While interest rates may need to fall a bit further, green shoots of recovery suggest we are at or near the low and more importantly, point to an improvement in economic and profit growth over a 12 month horizon, according to Dr Shane Oliver, Chief Economist from AMP.
“All I hear is doom and gloom… All is darkness in my room”
Dr Shane Oliver opened his Economic Update for our Sydney office last week with a riff from the new Rolling Stones song “Doom and Gloom” released this year.
His pragmatism was clear, despite the recent rise in equity markets that has occurred since December 2012, he wants investors to retain cautious optimism and look forward to more growth.
Many of the worst-case scenarios that economists predicted for 2012 didn’t happen:
- Italian and Spanish bond yields fell when many expected them to rise,
- The US didn’t have a double dip or fall off the fiscal cliff,
- The Australian dollar traded within a narrow range all year; and
- The world didn’t end on December 21, the end of the Mayan calendar.
Many of the issues that people were concerned about last year can now be seen receding and Shane Oliver himself says he is feeling more sanguine with the world’s economic prospects.
In 2012, listed REITs were the star performers, enjoying a return of 30% in Australia and 27% globally. Cash on the other hand achieved only a 4% return.
In 2013, he expects the world to grow steadily. He predicted that China will grow 7.5-8% and that the tail risks in Europe will continue to recede. “Europe is still in recession right now, but the economy is showing signs of growth,” he said. “All is starting to look OK in the US, with retail sales motoring along, the fiscal cliff now resolved, and housing starts are picking up. We are also impressed to see that US debt to GDP ratios has fallen from 11% at the height of the GFC to 6% today.”
According to Dr Oliver, Japan finally seems to be getting it right too with the election of new Prime Minister Abe who has won the election on inflation friendly policies that make it look like it will go down the same recovery track as the USA.
Australia, he says is showing signs of green shoots, despite our determination as a Country to be pessimistic. Retail sales were up in January, job ads were up in January, and new home sales and auction clearances are looking up too.
“Mining is moving into a cyclical decline, which will force our economy to be more dependent on the non-mining sectors over coming years for stability. Whilst this presents concerns, the reserve bank is supporting growth and consumer confidence is rising, with it up over 15% in the last year. Political risks remain and are likely to hang around until we have removed the hung parliament and returned certainty to our Government in September.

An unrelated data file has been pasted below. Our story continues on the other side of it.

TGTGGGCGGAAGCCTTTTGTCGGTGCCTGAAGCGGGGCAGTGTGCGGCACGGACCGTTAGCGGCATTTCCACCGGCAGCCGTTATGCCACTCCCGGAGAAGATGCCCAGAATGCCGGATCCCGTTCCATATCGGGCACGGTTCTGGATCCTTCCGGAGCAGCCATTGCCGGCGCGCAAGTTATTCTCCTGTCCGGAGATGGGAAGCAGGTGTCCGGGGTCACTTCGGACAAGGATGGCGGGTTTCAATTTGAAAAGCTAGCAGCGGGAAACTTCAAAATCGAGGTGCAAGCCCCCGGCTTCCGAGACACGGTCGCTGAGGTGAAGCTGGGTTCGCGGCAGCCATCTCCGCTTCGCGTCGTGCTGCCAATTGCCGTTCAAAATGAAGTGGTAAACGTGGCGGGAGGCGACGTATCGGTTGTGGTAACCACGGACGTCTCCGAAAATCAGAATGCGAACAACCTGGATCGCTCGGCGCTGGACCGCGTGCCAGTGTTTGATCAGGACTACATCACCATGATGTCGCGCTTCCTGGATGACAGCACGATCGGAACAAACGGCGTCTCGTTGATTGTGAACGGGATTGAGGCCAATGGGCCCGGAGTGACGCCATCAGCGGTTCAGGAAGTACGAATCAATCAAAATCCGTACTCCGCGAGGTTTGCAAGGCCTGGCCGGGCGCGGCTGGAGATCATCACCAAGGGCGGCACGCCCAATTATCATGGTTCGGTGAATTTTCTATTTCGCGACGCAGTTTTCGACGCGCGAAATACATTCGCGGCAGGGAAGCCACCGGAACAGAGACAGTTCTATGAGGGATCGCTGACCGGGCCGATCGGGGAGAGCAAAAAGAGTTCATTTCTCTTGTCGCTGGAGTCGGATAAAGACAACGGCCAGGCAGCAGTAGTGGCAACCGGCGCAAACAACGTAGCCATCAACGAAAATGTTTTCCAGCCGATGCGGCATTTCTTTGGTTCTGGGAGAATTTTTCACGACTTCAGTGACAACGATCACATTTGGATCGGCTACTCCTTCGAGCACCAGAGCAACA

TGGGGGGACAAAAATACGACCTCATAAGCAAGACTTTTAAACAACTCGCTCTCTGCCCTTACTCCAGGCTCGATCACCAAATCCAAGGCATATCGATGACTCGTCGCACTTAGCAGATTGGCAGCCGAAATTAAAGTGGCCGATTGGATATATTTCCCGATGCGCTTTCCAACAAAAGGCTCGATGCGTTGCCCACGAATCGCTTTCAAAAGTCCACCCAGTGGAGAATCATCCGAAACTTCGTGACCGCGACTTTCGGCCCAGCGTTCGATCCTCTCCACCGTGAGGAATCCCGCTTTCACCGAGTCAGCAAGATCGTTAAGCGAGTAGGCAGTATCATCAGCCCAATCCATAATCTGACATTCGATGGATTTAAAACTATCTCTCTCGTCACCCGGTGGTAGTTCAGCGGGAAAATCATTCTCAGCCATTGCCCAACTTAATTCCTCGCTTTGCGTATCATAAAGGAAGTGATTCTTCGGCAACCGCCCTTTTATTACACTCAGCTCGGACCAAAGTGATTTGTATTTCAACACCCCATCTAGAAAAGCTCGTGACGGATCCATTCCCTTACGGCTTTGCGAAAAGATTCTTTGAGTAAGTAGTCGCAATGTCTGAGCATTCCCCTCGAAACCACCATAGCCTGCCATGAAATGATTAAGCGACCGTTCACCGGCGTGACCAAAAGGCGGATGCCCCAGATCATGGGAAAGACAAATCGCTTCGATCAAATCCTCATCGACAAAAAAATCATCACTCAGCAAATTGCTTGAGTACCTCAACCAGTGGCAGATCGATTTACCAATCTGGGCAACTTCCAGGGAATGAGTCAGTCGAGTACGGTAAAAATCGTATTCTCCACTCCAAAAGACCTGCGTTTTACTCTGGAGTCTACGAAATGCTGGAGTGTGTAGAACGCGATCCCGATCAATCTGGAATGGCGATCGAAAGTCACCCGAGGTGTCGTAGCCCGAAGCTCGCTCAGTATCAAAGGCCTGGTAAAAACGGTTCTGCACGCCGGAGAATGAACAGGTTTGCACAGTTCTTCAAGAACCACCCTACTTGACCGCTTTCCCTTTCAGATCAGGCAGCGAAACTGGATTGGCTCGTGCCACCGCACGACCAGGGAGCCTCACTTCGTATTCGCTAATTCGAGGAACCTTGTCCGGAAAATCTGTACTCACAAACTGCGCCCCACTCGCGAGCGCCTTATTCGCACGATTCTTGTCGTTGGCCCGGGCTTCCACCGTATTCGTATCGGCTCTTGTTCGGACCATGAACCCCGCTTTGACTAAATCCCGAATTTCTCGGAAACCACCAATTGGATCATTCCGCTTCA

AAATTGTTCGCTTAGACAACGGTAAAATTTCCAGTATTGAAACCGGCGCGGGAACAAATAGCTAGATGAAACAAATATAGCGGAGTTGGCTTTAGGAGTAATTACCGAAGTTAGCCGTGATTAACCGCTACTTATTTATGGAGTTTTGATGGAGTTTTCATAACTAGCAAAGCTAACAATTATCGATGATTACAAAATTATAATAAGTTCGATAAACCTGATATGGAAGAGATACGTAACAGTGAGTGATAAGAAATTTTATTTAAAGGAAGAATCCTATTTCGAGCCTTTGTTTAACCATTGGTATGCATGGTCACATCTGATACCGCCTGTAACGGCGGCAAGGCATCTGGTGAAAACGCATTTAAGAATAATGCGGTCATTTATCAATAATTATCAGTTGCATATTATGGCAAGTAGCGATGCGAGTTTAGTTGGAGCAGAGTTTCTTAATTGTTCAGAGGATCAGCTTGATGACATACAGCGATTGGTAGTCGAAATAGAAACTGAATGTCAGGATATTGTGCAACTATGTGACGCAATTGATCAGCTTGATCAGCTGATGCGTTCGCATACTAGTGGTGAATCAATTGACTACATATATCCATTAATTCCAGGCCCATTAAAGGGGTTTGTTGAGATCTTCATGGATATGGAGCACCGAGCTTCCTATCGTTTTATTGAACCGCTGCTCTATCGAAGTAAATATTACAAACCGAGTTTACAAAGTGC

He believes that the seven cuts in interest rates we have seen over the last eighteen-month period are starting to be felt right across the Australian economy and that we may now be nearing interest rate lows.
“When cash rates get below about 6% people usually start moving out of cash and seeking out risk."
“I believe interest rates are near the bottom of the cycle. With Banks offering 4.99% on fixed term loans, it simply cannot get much better.”
Dr Oliver was optimistic that the equity market has entered another cyclical bull market. Our equity market in Australia has been rising since November 2011, about 18 months. But research by AMP shows that most cyclical bull markets last approximately 47 months, leading him to suggest that there should be more good times ahead.
Equity markets are up 22% in the year to February, primarily due to some growth in company profits. This has driven up price earning multiples making some of the equities in our market look a little expensive, or indicating potentially that profits might be about to rise as often happens at this point in a cyclical bull market.
What makes him think it can go higher?
“When cash rates get below about 6% people usually start moving out of cash and seeking out risk. There is about 14% of our Superannuation system currently sitting in cash at the moment in Australia, giving us a strong pool of money that may be tempted to enter the market given a continued improvement in confidence.”
To finish off the evening, Dr Oliver highlighted the risks, which looked a lot less threatening than recent years:
- Instability in Europe, with many watching Italy for any distress after their recent elections;
- Any slippage in Chinese growth;
- Any further ratings downgrades for the US; and
- Continued softness in Australia’s non-mining economy which we will become more and more dependent on.